Cyanide deaths gruesome but rare - The Republic

Although cyanide-poisoning deaths are gruesome, they also are extraordinarily rare.

...

Stephen Borron, an emergency-medicine and toxicology professor at Texas Tech University Health Sciences Center, said cyanide "is certainly something that would be carefully kept out of reach of those who don't work with it every day. It's not something the average neurologist would find working in the neurology clinic, for instance."

Read the full story >>

Related Stories

How Does Your Garden Grow?

As spring approaches, some people’s thoughts turn to gardening. Whether it’s a flower garden they desire or a vegetable garden want to have, they begin planning what they’ll plant and what they need to do to ensure a successful garden.

Adopt a Growth Mindset for a Better Life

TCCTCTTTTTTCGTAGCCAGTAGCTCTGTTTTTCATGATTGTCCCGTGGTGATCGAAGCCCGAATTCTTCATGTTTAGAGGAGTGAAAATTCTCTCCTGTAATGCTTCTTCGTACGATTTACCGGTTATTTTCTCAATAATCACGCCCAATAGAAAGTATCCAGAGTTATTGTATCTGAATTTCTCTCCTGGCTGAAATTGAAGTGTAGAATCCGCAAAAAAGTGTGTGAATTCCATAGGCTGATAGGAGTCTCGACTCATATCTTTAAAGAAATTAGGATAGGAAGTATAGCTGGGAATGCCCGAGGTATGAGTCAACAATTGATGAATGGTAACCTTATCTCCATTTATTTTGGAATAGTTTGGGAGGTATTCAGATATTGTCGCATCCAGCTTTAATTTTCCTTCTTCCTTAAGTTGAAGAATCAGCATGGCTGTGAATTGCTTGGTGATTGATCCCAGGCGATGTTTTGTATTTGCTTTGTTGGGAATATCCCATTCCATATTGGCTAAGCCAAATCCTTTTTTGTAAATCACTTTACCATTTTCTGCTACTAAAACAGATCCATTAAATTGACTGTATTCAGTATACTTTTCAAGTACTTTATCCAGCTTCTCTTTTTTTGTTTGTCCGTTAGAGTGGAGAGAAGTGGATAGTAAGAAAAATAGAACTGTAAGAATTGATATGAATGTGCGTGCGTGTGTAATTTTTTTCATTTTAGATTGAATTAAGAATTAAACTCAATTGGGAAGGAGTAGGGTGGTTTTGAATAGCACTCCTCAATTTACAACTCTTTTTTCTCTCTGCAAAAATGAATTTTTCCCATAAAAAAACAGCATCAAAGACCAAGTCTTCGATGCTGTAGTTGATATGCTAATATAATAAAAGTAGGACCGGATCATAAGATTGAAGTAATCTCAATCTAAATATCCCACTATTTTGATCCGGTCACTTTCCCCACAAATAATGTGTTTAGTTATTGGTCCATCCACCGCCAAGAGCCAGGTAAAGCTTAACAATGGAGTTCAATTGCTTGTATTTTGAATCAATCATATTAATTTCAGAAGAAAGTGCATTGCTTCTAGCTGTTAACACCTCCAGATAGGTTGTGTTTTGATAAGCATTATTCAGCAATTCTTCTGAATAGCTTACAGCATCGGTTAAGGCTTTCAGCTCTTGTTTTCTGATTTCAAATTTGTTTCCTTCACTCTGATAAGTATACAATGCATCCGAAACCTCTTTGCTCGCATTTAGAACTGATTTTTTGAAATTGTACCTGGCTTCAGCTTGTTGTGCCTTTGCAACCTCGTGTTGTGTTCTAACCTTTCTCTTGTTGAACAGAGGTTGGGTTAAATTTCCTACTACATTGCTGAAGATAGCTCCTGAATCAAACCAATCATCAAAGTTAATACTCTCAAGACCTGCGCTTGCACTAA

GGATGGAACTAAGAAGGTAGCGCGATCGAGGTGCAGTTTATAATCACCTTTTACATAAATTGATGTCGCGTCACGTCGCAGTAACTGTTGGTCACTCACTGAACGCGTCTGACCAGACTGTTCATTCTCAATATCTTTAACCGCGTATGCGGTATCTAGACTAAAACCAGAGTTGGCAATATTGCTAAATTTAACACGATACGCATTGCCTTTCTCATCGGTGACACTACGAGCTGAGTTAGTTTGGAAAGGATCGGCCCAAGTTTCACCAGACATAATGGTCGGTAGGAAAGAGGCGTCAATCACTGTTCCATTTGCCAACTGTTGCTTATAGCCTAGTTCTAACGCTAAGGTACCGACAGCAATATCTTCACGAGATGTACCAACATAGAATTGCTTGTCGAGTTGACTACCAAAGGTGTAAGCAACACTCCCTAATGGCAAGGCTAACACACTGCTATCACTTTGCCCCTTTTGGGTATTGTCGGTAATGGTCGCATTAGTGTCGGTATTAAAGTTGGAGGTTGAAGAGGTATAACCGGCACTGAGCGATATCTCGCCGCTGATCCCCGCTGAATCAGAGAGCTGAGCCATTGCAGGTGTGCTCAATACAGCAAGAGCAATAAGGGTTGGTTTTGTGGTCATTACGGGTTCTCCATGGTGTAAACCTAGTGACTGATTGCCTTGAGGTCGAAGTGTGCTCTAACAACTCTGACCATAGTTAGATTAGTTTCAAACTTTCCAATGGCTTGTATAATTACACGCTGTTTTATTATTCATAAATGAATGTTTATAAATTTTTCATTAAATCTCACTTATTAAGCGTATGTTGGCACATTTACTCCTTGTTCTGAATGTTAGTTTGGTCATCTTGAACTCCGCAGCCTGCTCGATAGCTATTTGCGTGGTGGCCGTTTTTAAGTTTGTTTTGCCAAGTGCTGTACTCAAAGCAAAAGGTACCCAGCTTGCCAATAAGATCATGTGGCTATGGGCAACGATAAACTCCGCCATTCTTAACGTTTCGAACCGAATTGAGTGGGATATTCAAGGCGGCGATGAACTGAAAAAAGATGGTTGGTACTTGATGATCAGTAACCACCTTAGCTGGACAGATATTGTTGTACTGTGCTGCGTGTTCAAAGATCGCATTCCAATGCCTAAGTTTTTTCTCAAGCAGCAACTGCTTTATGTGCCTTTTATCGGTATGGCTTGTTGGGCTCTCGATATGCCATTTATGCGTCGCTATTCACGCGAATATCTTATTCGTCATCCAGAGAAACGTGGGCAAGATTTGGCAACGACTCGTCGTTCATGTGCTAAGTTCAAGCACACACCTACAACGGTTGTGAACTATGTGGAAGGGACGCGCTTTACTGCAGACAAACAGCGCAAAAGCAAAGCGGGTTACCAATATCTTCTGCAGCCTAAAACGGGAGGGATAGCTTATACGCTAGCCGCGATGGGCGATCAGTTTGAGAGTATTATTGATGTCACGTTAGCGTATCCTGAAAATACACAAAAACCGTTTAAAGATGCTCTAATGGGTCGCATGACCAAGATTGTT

A “growth mindset” accepts that our intelligence and talents can develop over time, and a person with that mindset understands that intelligence and talents can improve through effort and learning.

Drug Use, Family History Can Lead to Heart Disease in Younger Adults

Abstaining from drug abuse and an early diagnosis of familial hypercholesterolemia (high cholesterol) can help prevent heart disease.

Recent Stories

Research

Rumbaugh Named Fellow by American Academy of Microbiology

Kendra Rumbaugh, Ph.D., a professor in the TTUHSC School of Medicine’s Department of Surgery, was named as one of the American Academy of Microbiology (AAM) 65 new Fellows for 2024.

Education

Texas Tech University Health Sciences Center Names New School of Medicine Dean and Executive Vice President for Clinical Affairs

John C. DeToledo, M.D., has been named the TTUHSC School of Medicine dean and executive vice president for clinical affairs.

Education

Finding Purpose and Perspective in West Texas

Edgar Garza, second year student in the Master of Athletic Training program, spoke about his journey to TTUHSC and his hopes to shape the future of athletic training.